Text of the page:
|Pakistan has just 5.2 per cent forest cover, which contributed to the scale of the flooding [EPA]|
When the residents of Mian Gujar village in Peshawar, northwestern Pakistan went to bed on the night of August 31, they noticed nothing unusual about the water level of the nearby Shah Alam River. But in the early hours of the morning they were woken by shouts from the street and floodwater gushing into their homes.
“As I opened my eyes, I found a pool of water in my house and saw the level going up. The first thing I did was to immediately shift my family members to the rooftop,” says Jehanzeb.
But sensing that they were still in danger, Jehanzeb and his family waded to a safer spot.
“As I returned home to save whatever I could I found my house submerged under 10 feet of water. Part of it collapsed,” he says.
“The speed at which the water level rose was astonishing.”
Experts too believe the water levels rose at an alarming rate and say that inadequate forest cover in the north-west of the country was largely to blame for the intensity of the floods.
Shakil Qadir, the provincial head of the National Disaster Management Authority (NDMA), has highlighted the role of deforestation in Swat, Dir, Hazara and Gilgit Baltistan.
Pakistan has only 5.2 per cent forest cover, but had it had the necessary 20 to 25 per cent, the ferocity of the floods would have been minimised and the damage caused far milder.
Syed Said Badshah Bukhari, the director-general of Pakistan Forest Institute, says that by trapping rain water in leaves, branches and roots, forests serve to slow down the flow of flood water. In contrast, deforested areas become more susceptible to flooding and landslides.
But the absence of forests to slow down the flow of flood water was not the only way in which deforestation contributed to the scale of the disaster.
|The destruction of bridges left many
areas cut off [AFP]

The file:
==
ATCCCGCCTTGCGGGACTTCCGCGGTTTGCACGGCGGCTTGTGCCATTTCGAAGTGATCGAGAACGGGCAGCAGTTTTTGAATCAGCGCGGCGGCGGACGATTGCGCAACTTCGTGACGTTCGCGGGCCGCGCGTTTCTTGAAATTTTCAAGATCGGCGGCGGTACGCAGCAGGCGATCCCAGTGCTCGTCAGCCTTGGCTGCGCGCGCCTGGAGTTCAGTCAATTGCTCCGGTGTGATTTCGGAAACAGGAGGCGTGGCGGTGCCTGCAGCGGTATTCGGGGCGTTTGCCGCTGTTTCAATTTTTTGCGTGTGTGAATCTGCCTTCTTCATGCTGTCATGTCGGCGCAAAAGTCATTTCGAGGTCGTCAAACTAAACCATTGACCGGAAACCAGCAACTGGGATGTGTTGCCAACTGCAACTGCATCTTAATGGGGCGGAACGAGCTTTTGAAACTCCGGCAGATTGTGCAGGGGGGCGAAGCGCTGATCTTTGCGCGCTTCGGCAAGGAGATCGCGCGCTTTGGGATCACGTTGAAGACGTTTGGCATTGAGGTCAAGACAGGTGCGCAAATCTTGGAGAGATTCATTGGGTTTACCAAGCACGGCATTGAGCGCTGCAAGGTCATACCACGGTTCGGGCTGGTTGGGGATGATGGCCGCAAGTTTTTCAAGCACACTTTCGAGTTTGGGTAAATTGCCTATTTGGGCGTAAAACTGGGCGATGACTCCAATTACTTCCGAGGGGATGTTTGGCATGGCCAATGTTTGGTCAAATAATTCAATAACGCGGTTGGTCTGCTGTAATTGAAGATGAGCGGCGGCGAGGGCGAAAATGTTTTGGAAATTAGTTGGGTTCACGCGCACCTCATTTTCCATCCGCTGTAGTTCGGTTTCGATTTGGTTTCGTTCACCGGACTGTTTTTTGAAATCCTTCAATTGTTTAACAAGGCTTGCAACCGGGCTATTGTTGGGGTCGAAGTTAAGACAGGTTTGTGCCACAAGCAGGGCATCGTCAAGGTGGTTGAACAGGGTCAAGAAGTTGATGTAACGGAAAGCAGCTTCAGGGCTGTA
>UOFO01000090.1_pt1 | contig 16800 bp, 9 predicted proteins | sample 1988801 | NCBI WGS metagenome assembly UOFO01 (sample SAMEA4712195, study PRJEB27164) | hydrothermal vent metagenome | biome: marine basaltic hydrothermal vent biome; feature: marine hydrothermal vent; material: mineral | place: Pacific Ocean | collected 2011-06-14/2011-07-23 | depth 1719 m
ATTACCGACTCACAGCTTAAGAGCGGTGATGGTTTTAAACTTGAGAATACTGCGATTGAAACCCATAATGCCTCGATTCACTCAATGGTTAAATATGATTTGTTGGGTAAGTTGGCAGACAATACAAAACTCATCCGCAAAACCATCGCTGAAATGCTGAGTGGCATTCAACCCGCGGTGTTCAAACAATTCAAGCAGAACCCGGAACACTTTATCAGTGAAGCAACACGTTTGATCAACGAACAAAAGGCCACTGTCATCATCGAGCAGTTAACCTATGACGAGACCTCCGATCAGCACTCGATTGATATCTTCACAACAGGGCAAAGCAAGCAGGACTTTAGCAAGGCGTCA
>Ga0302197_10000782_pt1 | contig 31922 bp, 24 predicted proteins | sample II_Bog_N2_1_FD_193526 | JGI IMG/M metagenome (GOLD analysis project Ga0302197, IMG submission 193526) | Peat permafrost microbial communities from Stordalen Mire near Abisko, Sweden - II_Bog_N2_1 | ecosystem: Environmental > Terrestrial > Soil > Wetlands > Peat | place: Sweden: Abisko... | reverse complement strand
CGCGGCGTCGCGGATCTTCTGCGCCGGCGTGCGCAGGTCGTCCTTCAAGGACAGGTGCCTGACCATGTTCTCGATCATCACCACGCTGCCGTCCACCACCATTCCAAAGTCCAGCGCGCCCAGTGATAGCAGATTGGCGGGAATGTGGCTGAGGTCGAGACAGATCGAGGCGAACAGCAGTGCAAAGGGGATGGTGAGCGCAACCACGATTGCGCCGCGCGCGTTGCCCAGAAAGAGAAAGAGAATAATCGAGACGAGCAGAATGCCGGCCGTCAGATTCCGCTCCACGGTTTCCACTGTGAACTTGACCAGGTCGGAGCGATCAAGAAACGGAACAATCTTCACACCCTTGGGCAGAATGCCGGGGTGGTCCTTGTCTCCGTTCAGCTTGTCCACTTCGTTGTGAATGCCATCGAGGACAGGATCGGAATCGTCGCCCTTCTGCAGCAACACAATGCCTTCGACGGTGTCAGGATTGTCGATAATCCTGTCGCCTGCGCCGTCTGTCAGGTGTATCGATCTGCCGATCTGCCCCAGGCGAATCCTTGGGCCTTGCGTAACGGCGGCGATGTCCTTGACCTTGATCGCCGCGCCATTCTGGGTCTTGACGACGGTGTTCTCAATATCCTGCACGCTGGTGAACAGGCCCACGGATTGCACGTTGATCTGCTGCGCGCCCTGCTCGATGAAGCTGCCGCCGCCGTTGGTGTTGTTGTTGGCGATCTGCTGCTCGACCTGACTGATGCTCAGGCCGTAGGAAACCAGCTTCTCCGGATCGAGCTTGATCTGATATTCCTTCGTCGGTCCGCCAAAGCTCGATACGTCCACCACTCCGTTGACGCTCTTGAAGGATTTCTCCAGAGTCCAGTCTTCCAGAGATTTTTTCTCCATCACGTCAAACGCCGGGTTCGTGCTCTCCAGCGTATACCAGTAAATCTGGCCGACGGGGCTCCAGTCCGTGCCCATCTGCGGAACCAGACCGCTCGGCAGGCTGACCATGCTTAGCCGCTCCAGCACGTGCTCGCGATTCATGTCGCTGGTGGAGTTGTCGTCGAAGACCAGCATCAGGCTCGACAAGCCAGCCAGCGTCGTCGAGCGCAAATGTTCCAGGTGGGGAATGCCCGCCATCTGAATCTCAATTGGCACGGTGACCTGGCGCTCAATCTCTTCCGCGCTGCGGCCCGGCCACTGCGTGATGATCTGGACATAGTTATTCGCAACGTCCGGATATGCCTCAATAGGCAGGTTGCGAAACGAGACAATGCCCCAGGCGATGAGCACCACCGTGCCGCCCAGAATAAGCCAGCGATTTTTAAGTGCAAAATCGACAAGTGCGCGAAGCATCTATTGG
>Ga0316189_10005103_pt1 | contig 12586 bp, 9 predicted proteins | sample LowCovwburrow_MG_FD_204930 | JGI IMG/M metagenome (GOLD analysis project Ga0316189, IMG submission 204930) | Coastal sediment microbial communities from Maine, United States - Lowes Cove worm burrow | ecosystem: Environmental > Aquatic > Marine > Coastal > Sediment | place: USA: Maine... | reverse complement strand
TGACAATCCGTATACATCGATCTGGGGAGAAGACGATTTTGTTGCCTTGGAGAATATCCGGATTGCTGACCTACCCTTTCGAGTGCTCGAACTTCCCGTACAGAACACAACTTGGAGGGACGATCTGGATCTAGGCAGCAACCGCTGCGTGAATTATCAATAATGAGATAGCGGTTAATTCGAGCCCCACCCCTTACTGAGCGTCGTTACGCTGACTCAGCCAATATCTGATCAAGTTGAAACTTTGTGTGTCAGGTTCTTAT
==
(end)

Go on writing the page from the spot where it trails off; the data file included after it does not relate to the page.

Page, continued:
Locals say that in Dir, Swat and Nowshera, the floods swept away large amounts of lumber and that at one point the River Panjkora contained so much wood that the surface appeared to be black.
Much of this timber had been stored in ravines by the country’s powerful timber mafia, which engages in illegal logging, while it was awaiting transportation to the south. Dislodged by the floods and swept away by the water, the timber destroyed almost all of the bridges in its path and filled the Turbela Dam Reservoir.
The destruction of bridges in the Malakand region caused the districts of Lower Dir, Upper Dir and Chitral to be cut off from the rest of the country, while many areas within these districts and Swat were disconnected from each other.
The people trapped in these areas face acute supply shortages as well as a lack of medication and petroleum. Roads have been washed away, leaving residents to track through the mountains in search of essential commodities.
Pakistan’s forests have always come under immense strain, but Sarhad Awami Forestry Ittehad (SAFI), a local organisation that works to protect them, says that in parts of Malakand more than 70 per cent of forests were illegally cut down between 2007 and 2009 when the Pakistani Taliban controlled the region.
“Forests were cut ruthlessly by the timber mafia under the protection of the militants,” says Riaz Ahmad Khan, the president of SAFI. The organisation says the Taliban made large sums of money working in collaboration with the timber mafia.
“At the moment more than two million feet of timber is flowing in Turbela Dam only.
“Thousands of trees were uprooted by the flashflood, which further damaged the existing forest cover.”
Changing seasonal rhythms
Bashir Khan, the director-general of the Environmental Protection Agency, says deforestation is also partly to blame for an increase in severe weather patterns like those witnessed in Pakistan.
A study conducted by the Pakistan Forest Institute showed a 0.85°C increase in temperatures in Peshawar between 1985 and 2009 – an increase of 0.034°C each year.
It also revealed a change in seasonal rhythms, with spring starting 15.6 days earlier and becoming 17.8 days shorter. The extreme summer season, with a mean maximum temperature of 35°C, grew longer – running for five months, from May to September.
There was also a 30 per cent decrease in rainfall, with a shift towards a dry tropical climate where for eight months of the year less than 25mm of rain fell. Khan says that the heavy rains experienced this year indicate that climate change is taking place.
Shakil Qadir, the NDMA regional director, says that reforestation is now critical.
“There must be heavy investment in reforestation of the areas [affected by the floods] to make [sure they are more] secure in future.”